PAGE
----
March 15, 2017: wow, see this post.
First it was the trillion-dollar mistake back in October, 2014, when Saudi Arabia announced a surge in production, or at least taking off all constraints/restrains on OPEC production. Two years later we know how that turned out.
Now, from Bloomberg: Saudi Arabia took on most of the cuts; no one else seemed to play ball, and now the headline: OPEC's best signal of success no longer looks so promising.
When OPEC announced production cuts last year, the most reliable indicator of oil-market supply started signaling a shortage ahead. Now it’s pointing the other way.
In the weeks after OPEC’s Nov. 30 agreement, shorter-term oil prices began to strengthen versus longer-term contracts amid expectations the group’s output cuts would cause a shortfall this year. That trend is reversing on growing concern the curbs aren’t enough to clear the surplus in world oil inventories.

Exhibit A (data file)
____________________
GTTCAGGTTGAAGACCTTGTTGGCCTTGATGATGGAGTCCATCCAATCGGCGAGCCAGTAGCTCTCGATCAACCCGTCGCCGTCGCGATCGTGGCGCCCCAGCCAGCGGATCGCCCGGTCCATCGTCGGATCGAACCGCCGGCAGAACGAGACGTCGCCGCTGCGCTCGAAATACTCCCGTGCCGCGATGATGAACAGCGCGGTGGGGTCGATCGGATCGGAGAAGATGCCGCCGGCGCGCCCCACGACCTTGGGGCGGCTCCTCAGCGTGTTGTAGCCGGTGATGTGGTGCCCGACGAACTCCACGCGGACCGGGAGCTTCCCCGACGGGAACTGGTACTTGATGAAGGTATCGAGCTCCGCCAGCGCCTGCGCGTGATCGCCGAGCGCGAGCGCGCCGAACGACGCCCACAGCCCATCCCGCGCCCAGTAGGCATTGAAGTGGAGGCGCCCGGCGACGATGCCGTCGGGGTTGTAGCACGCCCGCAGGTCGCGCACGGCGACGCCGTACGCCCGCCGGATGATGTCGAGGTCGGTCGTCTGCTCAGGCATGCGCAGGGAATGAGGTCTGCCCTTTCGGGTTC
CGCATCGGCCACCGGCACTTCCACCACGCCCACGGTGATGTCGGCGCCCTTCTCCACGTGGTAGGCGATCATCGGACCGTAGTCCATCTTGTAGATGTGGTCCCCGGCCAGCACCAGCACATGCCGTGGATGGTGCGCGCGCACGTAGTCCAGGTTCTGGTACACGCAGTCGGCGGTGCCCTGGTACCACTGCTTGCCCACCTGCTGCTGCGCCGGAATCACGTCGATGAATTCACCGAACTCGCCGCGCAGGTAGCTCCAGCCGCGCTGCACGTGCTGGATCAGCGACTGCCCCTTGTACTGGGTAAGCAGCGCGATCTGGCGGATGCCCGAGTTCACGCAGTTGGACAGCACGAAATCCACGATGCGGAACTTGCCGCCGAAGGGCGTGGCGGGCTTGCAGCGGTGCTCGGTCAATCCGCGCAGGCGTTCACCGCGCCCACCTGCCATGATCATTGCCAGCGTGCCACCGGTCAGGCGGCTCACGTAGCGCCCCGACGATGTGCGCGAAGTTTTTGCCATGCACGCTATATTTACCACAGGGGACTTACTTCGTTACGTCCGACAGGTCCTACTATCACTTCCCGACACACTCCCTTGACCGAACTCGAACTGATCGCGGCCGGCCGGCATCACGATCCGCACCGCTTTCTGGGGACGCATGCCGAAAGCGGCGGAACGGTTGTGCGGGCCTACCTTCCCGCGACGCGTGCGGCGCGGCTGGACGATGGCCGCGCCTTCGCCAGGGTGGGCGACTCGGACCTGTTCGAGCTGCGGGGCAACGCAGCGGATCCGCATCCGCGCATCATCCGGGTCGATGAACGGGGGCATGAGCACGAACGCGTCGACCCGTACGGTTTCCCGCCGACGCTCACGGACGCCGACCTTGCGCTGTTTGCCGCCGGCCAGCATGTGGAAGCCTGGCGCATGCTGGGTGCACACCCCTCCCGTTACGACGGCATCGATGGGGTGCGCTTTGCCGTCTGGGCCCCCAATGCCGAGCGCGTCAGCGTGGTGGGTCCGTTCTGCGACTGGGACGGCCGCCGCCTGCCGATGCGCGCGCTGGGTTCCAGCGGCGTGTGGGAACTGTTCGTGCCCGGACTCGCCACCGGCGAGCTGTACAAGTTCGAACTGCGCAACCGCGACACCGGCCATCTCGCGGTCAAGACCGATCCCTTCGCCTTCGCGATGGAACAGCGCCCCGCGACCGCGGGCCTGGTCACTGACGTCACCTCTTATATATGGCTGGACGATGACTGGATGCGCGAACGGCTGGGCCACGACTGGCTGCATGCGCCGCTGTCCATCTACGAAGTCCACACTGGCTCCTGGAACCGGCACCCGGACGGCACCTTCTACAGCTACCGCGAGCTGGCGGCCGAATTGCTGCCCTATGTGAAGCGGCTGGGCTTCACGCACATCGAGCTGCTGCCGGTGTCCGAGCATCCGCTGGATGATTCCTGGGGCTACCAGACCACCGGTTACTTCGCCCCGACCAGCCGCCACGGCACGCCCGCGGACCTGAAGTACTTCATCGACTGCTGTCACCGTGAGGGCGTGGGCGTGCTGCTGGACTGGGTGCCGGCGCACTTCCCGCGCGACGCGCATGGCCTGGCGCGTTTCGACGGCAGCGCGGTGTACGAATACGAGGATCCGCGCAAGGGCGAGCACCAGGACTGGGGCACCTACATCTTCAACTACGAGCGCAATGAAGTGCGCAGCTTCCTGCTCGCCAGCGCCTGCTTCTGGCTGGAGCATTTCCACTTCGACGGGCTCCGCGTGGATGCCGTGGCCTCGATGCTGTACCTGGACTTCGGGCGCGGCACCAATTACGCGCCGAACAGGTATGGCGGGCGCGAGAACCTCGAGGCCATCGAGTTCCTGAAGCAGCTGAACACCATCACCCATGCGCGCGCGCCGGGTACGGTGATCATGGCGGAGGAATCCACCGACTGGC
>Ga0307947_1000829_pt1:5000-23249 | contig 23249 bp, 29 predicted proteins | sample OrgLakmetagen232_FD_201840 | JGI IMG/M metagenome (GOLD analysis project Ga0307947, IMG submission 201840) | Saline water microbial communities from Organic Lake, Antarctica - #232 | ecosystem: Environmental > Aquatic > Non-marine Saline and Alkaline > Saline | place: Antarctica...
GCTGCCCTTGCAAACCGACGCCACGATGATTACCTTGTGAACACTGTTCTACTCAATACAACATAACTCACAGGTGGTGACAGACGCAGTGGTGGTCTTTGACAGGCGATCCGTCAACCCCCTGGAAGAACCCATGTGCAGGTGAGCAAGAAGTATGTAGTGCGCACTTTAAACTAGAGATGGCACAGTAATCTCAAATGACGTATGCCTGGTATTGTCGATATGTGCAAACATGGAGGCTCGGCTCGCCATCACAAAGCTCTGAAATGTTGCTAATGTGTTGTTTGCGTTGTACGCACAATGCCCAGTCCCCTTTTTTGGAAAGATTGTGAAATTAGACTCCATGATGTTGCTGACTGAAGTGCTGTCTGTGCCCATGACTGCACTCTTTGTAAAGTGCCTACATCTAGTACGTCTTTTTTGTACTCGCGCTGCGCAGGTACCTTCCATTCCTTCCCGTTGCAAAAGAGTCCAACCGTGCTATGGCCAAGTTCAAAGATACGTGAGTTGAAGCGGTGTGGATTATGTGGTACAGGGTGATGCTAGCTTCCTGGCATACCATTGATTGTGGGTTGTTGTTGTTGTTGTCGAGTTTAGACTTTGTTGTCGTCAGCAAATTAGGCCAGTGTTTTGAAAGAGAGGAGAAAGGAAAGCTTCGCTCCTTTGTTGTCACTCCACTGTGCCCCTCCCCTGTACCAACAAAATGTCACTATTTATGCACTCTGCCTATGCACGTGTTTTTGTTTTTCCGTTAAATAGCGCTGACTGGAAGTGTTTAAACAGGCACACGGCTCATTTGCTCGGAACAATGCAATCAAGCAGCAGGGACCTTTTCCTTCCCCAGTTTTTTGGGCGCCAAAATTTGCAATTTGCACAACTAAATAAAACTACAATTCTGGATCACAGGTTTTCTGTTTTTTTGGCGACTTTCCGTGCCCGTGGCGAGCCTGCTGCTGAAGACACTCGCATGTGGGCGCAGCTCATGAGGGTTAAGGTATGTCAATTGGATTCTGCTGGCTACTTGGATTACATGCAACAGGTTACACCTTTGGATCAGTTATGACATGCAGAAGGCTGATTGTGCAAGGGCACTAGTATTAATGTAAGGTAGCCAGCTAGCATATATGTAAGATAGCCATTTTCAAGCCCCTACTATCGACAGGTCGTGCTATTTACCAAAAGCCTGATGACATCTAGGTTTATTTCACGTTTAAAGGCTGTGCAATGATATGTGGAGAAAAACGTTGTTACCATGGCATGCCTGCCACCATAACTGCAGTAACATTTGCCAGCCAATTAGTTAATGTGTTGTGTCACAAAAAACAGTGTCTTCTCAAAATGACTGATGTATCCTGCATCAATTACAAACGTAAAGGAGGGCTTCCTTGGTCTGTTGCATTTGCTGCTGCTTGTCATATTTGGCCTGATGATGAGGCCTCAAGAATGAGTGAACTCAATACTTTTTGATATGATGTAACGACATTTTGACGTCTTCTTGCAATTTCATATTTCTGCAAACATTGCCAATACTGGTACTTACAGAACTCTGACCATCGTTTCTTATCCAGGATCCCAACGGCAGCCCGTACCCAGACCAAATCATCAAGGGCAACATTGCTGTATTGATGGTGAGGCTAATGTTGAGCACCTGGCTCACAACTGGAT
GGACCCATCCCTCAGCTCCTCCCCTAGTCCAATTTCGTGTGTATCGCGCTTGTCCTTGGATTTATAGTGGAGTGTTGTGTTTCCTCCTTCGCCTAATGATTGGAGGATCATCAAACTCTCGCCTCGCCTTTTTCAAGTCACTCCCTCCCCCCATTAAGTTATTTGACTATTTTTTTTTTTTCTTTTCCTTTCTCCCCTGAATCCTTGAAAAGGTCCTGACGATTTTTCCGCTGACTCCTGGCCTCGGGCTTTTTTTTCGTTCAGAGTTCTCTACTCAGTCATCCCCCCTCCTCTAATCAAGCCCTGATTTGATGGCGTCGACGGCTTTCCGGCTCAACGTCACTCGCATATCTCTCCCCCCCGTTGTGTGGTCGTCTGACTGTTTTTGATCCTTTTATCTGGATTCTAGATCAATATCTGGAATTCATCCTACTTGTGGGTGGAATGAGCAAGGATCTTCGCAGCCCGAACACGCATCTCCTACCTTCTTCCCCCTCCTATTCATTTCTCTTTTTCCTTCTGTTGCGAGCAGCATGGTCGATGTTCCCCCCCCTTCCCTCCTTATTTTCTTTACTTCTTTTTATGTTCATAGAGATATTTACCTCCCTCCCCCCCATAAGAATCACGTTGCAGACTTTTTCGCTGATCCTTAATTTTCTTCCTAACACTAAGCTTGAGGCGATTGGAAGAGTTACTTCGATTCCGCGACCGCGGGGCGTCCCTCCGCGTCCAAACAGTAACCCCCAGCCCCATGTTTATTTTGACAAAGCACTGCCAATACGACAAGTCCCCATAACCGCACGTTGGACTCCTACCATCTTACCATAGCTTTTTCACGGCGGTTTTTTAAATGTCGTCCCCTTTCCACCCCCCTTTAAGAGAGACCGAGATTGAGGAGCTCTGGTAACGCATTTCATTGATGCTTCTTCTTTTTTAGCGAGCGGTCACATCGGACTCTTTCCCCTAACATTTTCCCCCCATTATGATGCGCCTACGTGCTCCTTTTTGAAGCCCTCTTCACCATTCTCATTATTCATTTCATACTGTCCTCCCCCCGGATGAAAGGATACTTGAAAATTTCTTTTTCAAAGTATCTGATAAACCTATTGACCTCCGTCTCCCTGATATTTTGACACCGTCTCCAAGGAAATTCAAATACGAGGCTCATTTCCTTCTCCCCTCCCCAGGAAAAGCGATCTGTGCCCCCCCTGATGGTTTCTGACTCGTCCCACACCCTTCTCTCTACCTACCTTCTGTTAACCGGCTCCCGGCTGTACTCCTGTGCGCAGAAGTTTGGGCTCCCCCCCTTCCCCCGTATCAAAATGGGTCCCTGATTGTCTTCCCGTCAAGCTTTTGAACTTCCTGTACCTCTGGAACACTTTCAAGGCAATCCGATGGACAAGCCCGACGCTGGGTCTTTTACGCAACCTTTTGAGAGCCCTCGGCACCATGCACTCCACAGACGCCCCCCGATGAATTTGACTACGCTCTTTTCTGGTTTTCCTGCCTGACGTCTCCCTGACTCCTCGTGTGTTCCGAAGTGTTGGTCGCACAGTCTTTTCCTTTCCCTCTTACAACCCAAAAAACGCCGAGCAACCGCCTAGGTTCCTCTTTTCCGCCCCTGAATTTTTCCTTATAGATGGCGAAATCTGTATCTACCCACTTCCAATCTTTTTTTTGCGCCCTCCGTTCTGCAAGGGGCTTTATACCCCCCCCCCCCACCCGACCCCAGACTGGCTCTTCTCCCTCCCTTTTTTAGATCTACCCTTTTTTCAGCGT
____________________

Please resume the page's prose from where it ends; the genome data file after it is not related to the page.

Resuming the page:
Oil prices have slumped below $50 a barrel for the first time this year as record crude stockpiles and rebounding production in the U.S. suggest that the curbs by the Organization of Petroleum Exporting Countries and Russia aren’t working fast enough.This article is where the "backwardation/contango" graph that was posted earlier was first published. Tracy Alloway, via Twitter: "Oops? Oil market technicals (term structure, spreads) all suggest OPEC agreement is hitting Saudi Arabia the hardest.